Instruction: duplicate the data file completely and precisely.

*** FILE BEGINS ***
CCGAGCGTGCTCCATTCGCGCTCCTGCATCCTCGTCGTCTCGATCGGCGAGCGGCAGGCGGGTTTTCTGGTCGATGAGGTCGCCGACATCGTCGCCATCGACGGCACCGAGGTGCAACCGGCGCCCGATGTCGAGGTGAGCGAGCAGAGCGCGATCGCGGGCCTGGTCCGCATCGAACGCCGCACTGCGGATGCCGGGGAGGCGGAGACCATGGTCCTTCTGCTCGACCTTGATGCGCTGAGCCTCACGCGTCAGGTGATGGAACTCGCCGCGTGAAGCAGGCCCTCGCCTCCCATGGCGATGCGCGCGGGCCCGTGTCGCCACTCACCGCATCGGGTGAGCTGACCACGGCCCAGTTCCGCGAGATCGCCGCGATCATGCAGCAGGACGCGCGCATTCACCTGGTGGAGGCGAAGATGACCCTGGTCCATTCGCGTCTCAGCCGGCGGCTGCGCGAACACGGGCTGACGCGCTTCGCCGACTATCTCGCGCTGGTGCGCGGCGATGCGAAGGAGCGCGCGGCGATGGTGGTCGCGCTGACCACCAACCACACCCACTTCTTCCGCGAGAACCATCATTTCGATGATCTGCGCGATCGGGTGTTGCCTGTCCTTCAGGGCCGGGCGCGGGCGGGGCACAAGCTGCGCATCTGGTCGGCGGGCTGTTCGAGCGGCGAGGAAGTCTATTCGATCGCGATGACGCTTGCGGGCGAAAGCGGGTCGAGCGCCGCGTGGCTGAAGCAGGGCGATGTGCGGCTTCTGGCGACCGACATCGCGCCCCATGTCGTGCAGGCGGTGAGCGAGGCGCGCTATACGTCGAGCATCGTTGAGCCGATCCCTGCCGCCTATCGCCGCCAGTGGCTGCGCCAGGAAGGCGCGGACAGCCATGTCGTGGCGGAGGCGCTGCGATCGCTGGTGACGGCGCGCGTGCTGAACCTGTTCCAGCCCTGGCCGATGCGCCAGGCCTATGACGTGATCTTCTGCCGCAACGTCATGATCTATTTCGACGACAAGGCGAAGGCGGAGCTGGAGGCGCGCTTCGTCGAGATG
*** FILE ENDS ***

CCGAGCGTGCTCCATTCGCGCTCCTGCATCCTCGTCGTCTCGATCGGCGAGCGGCAGGCGGGTTTTCTGGTCGATGAGGTCGCCGACATCGTCGCCATCGACGGCACCGAGGTGCAACCGGCGCCCGATGTCGAGGTGAGCGAGCAGAGCGCGATCGCGGGCCTGGTCCGCATCGAACGCCGCACTGCGGATGCCGGGGAGGCGGAGACCATGGTCCTTCTGCTCGACCTTGATGCGCTGAGCCTCACGCGTCAGGTGATGGAACTCGCCGCGTGAAGCAGGCCCTCGCCTCCCATGGCGATGCGCGCGGGCCCGTGTCGCCACTCACCGCATCGGGTGAGCTGACCACGGCCCAGTTCCGCGAGATCGCCGCGATCATGCAGCAGGACGCGCGCATTCACCTGGTGGAGGCGAAGATGACCCTGGTCCATTCGCGTCTCAGCCGGCGGCTGCGCGAACACGGGCTGACGCGCTTCGCCGACTATCTCGCGCTGGTGCGCGGCGATGCGAAGGAGCGCGCGGCGATGGTGGTCGCGCTGACCACCAACCACACCCACTTCTTCCGCGAGAACCATCATTTCGATGATCTGCGCGATCGGGTGTTGCCTGTCCTTCAGGGCCGGGCGCGGGCGGGGCACAAGCTGCGCATCTGGTCGGCGGGCTGTTCGAGCGGCGAGGAAGTCTATTCGATCGCGATGACGCTTGCGGGCGAAAGCGGGTCGAGCGCCGCGTGGCTGAAGCAGGGCGATGTGCGGCTTCTGGCGACCGACATCGCGCCCCATGTCGTGCAGGCGGTGAGCGAGGCGCGCTATACGTCGAGCATCGTTGAGCCGATCCCTGCCGCCTATCGCCGCCAGTGGCTGCGCCAGGAAGGCGCGGACAGCCATGTCGTGGCGGAGGCGCTGCGATCGCTGGTGACGGCGCGCGTGCTGAACCTGTTCCAGCCCTGGCCGATGCGCCAGGCCTATGACGTGATCTTCTGCCGCAACGTCATGATCTATTTCGACGACAAGGCGAAGGCGGAGCTGGAGGCGCGCTTCGTCGAGATG